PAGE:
Apple’s two-step authentication process is designed to make your Apple ID more secure. When attempting to reset a password or make other kinds of account changes, a separate verification code is sent to an iOS device you own. That code is then used to verify that you are who you claim to be before you’re allowed to make any changes.
Many big tech companies have offered two-step authentication for quite some time, and Apple’s process is only a couple months old.
Now that security researchers have had time to dig through Apple’s implementation of two-step, some problems have surfaced. Once the login details for an Apple ID with two-step authentication enabled are compromised, there’s nothing stopping hackers from accessing iCloud data, like device backups.
ElcomSoft, a company that specializes in password cracking software, has published a new report highlighting the secure holes in Apple’s two-step authentication process:
In its current implementation, Apple’s two-factor authentication does not prevent anyone from restoring an iOS backup onto a new (not trusted) device. In addition, and this is much more of an issue, Apple’s implementation does not apply to iCloud backups, allowing anyone and everyone knowing the user’s Apple ID and password to download and access information stored in the iCloud. This is easy to verify; simply log in to your iCloud account, and you’ll have full information to everything stored there without being requested any additional logon information.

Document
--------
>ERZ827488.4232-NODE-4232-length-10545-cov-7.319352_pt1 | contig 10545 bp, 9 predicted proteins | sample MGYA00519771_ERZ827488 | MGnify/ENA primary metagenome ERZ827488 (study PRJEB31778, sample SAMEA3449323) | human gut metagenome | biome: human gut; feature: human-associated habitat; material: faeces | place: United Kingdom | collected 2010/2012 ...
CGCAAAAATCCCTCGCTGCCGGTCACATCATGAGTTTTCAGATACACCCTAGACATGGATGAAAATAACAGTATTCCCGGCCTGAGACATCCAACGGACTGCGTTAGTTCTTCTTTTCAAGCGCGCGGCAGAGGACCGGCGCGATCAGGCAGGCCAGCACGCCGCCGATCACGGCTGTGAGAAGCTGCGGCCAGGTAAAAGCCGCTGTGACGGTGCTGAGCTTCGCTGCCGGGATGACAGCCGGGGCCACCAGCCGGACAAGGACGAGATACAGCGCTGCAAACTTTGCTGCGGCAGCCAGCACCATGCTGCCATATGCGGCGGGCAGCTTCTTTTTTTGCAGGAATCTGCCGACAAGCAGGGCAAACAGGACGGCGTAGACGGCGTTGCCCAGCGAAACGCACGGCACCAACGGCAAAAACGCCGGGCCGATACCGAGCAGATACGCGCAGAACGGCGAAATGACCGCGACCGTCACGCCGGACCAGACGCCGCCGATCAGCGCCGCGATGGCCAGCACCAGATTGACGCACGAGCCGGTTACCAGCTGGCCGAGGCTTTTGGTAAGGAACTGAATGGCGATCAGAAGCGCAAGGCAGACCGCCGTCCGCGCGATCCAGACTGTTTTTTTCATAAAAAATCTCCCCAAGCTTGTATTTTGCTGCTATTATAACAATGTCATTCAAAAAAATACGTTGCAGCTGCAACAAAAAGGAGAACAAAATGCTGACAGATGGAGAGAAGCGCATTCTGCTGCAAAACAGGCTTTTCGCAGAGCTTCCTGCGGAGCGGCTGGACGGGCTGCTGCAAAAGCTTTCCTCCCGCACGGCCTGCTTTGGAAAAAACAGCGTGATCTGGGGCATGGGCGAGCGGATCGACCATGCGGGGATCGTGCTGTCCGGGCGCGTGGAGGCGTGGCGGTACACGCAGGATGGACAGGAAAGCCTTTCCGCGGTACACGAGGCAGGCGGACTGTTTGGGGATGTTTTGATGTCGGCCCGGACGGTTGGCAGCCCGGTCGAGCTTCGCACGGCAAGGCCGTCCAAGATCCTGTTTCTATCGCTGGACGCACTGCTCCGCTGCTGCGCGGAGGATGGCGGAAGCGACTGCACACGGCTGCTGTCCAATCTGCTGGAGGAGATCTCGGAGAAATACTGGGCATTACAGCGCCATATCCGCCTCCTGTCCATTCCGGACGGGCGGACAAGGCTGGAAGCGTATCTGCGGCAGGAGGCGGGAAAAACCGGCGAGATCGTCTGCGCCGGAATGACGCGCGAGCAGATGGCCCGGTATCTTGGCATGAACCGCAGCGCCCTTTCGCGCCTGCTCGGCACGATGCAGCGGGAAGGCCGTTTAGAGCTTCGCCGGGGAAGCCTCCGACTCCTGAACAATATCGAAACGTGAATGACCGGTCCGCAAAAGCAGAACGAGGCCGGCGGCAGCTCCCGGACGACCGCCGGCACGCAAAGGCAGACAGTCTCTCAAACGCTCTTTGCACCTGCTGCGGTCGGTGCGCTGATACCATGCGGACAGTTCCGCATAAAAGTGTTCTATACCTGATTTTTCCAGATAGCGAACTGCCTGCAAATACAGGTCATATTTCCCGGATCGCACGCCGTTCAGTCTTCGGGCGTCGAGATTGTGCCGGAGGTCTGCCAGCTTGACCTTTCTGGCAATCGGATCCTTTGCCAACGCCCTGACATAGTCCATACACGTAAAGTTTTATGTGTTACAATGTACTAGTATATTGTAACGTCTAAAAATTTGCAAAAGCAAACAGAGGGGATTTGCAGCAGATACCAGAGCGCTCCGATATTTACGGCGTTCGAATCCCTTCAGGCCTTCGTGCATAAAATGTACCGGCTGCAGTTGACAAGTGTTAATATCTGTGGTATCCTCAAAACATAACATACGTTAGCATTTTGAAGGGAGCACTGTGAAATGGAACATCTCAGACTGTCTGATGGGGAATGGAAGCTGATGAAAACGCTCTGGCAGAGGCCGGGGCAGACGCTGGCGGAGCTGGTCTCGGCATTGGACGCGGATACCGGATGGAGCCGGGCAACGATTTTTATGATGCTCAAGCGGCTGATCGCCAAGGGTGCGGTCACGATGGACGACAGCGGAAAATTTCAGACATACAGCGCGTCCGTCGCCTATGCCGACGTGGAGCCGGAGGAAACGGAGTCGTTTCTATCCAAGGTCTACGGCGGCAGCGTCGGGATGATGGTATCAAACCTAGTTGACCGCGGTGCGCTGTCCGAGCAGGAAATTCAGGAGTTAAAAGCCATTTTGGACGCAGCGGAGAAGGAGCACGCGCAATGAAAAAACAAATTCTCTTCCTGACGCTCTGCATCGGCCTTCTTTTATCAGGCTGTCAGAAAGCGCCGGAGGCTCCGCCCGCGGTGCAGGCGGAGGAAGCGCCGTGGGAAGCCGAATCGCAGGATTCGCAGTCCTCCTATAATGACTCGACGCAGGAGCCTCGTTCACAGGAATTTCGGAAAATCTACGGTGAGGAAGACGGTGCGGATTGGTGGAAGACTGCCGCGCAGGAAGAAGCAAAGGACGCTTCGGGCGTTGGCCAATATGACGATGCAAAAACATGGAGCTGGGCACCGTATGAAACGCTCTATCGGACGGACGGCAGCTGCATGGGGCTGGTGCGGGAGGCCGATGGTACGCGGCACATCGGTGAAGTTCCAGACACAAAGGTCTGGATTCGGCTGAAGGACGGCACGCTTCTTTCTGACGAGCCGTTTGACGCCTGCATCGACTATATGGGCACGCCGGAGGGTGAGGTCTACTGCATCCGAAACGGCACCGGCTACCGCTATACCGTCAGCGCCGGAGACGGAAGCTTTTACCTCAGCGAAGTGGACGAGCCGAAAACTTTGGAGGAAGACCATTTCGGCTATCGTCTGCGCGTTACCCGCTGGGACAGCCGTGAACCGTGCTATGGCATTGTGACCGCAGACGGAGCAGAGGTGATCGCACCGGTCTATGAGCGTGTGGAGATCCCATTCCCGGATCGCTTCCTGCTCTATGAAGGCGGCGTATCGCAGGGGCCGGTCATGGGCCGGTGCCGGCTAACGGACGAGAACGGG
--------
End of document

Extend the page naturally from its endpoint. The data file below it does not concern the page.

In ElcomSoft’s opinion, this is just not the right way to do this from a security point of view. iCloud has been exploited in the past and will be exploited in the future.
The report goes on to demonstrate how knowing an Apple ID’s login details grants full access to device backups stored in iCloud. ElcomSoft was able to download a backup using the ID’s login details without ever coming into contact with two-step authentication. The physical iOS device that the backup came from wasn’t needed; ElcomSoft simply loaded it onto a new device and restored.
Another security issue is that Apple sends two-step verification codes directly to an iOS device’s lockscreen, which means that anyone could get the PIN without unlocking the device. A hacker would have to have physical access to the device for that to work, however. ElcomSoft suggests that the verification code not be displayed on the lockscreen so that the user would have to enter the device’s unlock passcode first.
“For a record, I’d like to say that Apple’s approach in implementing two-factor authorization does not look like a finished product,” said Vladimir Katalov of ElcomSoft in the report. “It’s just not as secure as one would expect this solution to be.”
It’s important to note that the aforementioned hack would only happen if a victim was being specifically targeted, and you can never have a 100% guarantee that data stored on the internet won’t be compromised.
Apple’s two-step authentication feature is currently available in the United States, UK, Australia, Ireland, New Zealand. Mexico, Germany Netherlands, Russia, Austria, Brazil, Belgium, Portugal, Italy and Poland. Two-step authentication can be enabled under your Apple ID’s “Password and Security” settings on the web.